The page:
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ARS Home » Plains Area » Clay Center, Nebraska » U.S. Meat Animal Research Center » Animal Health Genomics » Research » Publications at this Location » Publication #406532

Research Project: Strategies to Control Respiratory Diseases of Cattle

Location: Animal Health Genomics

Title: Introgression and disruption of migration routes have shaped the genetic integrity of wildebeest populations

item LIU, XIAODONG - University Of Copenhagen
item LIN, LONG - University Of Copenhagen
item SINDING, MIKKEL-HOLGER - University Of Copenhagen
item BERTOLA, LAURA - University Of Copenhagen
item HANGHOJ, KRISTIAN - University Of Copenhagen
item QUINN, LIAM - University Of Copenhagen
item GARCIA-ERILL, GENIS - University Of Copenhagen
item RASMUSSEN, MALTHE - University Of Copenhagen
item SCHUBERT, MIKKEL - University Of Copenhagen
item PECNEROVA, PATRICIA - University Of Copenhagen
item BALBOA, RENZO - University Of Copenhagen
item LI, ZILONG - University Of Copenhagen
item Heaton, Michael - Mike
item Smith, Timothy - Tim
item PINTO, RUI - The University Of Porto
item WANG, XI - University Of Copenhagen
item KUJA, JOSIAH - University Of Copenhagen
item BRUNICHE-OLSEN, ANNA - University Of Copenhagen
item MEISNER, JONAS - University Of Copenhagen
item SANTANDER, CINDY - University Of Copenhagen
item OGUTU, JOSEPH - University Of Hohenheim
item MASEMBE, CHARLES - Makerere University
item DA FONSECA, RUTE - The University Of Porto
item MUWANIKA, VINCENT - Makerere University
item SIEGISMUND, HANS - University Of Copenhagen
item ALBRECHTSEN, ANDERS - University Of Copenhagen
item MOLTKE, IDA - University Of Copenhagen
item HELLER, RASMUS - University Of Copenhagen

Submitted to: Nature Communications
Publication Type: Peer Reviewed Journal
Publication Acceptance Date: 3/11/2024
Publication Date: 4/12/2024
Citation: Liu, X., Lin, L., Sinding, M.S., Bertola, L.D., Hanghoj, K., Quinn, L., Garcia-Erill, G., Rasmussen, M.S., Schubert, M., Pecnerova, P., Balboa, R.F., Li, Z., Heaton, M.P., Smith, T.P.L., Pinto, R., Wang, X., Kuja, J., Bruniche-Olsen, A., Meisner, J., Santander, C.G., Ogutu, J.O., Masembe, C., da Fonseca, R.R., Muwanika, V., Siegismund, H.R., Albrechtsen, A., Moltke, I., Heller, R. 2024. Introgression and disruption of migration routes have shaped the genetic integrity of wildebeest populations. Nature Communications. 15. Article 2921.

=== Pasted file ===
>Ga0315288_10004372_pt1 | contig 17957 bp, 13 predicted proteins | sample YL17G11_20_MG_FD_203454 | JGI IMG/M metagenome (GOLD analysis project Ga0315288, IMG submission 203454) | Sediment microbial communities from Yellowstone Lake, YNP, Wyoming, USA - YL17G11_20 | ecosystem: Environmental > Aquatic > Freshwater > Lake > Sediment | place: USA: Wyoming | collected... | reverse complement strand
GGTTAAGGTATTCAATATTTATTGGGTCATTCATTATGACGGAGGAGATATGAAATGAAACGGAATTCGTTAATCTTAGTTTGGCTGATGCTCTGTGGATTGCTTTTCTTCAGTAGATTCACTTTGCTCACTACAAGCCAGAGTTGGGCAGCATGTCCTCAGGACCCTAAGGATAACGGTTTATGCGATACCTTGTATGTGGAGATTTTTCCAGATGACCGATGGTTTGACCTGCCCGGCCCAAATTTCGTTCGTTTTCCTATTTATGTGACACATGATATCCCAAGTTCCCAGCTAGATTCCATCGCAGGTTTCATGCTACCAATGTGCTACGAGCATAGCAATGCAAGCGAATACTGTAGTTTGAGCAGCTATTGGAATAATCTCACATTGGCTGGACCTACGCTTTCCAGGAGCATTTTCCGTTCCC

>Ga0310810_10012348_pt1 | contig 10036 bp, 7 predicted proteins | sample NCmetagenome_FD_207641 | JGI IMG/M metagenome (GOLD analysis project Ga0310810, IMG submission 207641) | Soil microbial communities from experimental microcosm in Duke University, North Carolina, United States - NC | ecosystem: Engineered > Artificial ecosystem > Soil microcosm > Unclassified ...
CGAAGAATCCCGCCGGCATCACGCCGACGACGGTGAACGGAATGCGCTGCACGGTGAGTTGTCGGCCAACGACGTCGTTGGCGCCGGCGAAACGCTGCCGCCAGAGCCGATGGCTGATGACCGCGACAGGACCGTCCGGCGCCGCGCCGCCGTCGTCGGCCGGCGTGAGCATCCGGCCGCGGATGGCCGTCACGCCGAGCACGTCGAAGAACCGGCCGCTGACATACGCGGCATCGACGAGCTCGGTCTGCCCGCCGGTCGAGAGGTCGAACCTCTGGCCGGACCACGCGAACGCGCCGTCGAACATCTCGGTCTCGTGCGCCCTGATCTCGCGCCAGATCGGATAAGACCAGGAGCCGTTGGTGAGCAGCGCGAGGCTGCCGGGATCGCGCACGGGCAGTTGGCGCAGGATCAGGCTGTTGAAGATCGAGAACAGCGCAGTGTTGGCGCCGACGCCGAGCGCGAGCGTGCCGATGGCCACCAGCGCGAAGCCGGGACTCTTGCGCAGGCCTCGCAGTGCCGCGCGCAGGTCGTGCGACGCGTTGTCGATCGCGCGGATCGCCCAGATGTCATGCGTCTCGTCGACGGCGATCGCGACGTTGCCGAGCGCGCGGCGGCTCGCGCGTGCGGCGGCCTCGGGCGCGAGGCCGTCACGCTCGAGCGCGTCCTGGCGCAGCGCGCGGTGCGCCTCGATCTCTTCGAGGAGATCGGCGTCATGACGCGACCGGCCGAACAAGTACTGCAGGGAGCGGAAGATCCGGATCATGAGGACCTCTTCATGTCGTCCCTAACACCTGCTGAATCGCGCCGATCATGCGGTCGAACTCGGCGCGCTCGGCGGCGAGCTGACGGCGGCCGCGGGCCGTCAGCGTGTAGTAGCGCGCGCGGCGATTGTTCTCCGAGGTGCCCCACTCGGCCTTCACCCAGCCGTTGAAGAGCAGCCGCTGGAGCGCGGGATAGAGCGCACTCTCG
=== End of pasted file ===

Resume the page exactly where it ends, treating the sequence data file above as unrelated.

Interpretive Summary: The blue wildebeest is a remarkable animal found in savanna ecosystems across southern to eastern Africa. It is famous for its impressive migrations and large population numbers. On the other hand, the black wildebeest is native to southern Africa and faced near extinction in the past. Today it is at risk of losing its genetic uniqueness due to interbreeding with the blue wildebeest. Despite the significance of wildebeests in the ecosystem, we still don't fully understand how their migration patterns have affected their genetics and overall distribution. To address this, scientists studied the DNA of 121 blue wildebeests and 22 black wildebeests from different regions. They discovered distinct genetic differences that align with the visually identified subspecies. Surprisingly, there was no recent interbreeding between the two species. Instead, they found evidence of black wildebeest genes introgressing into southern populations of blue wildebeests during the late Pleistocene era. Although blue wildebeests are abundant, their genetic diversity was unexpectedly low. Interestingly, both species had similar levels of genetic diversity despite their different histories. Additionally, migrating blue wildebeest populations showed a combination of freely mixing genes over long distances, higher genetic diversity, and low levels of inbreeding. This contrasts with populations that had disrupted migrations, which exhibited reduced genetic diversity. These findings shed light on the evolutionary history of wildebeests and provide concrete genetic proof of the negative impact of human activities on the genetic health of highly migratory animals that play a crucial role in their ecosystems.

Technical Abstract: The blue wildebeest (Connochaetes taurinus) is a keystone species in savanna ecosystems from southern to eastern Africa, and is well known for its spectacular migrations and locally extreme abundance. In contrast, the black wildebeest (C. gnou) is endemic to southern Africa, barely escaped extinction in the 1900s and is feared to be in danger of genetic swamping from the blue wildebeest. Despite the ecological importance of the wildebeest, there is a lack of understanding of how its unique migratory ecology has affected its gene flow, genetic structure and phylogeography. Here, we analyze whole genomes from 121 blue and 22 black wildebeest across the genus’ range.We find discrete genetic structure consistent with the morphologically defined subspecies. Unexpectedly, our analyses reveal no signs of recent interspecific admixture, but rather a late Pleistocene introgression of black wildebeest into the southern blue wildebeest populations. Finally, we find that migratory blue wildebeest populations exhibit a combination of long-range panmixia, higher genetic diversity and lower inbreeding levels compared to neighboring populations whose migration has recently been disrupted. These findings provide crucial insights into the evolutionary history of the wildebeest, and tangible genetic evidence for the negative effects of anthropogenic activities on highly migratory ungulates.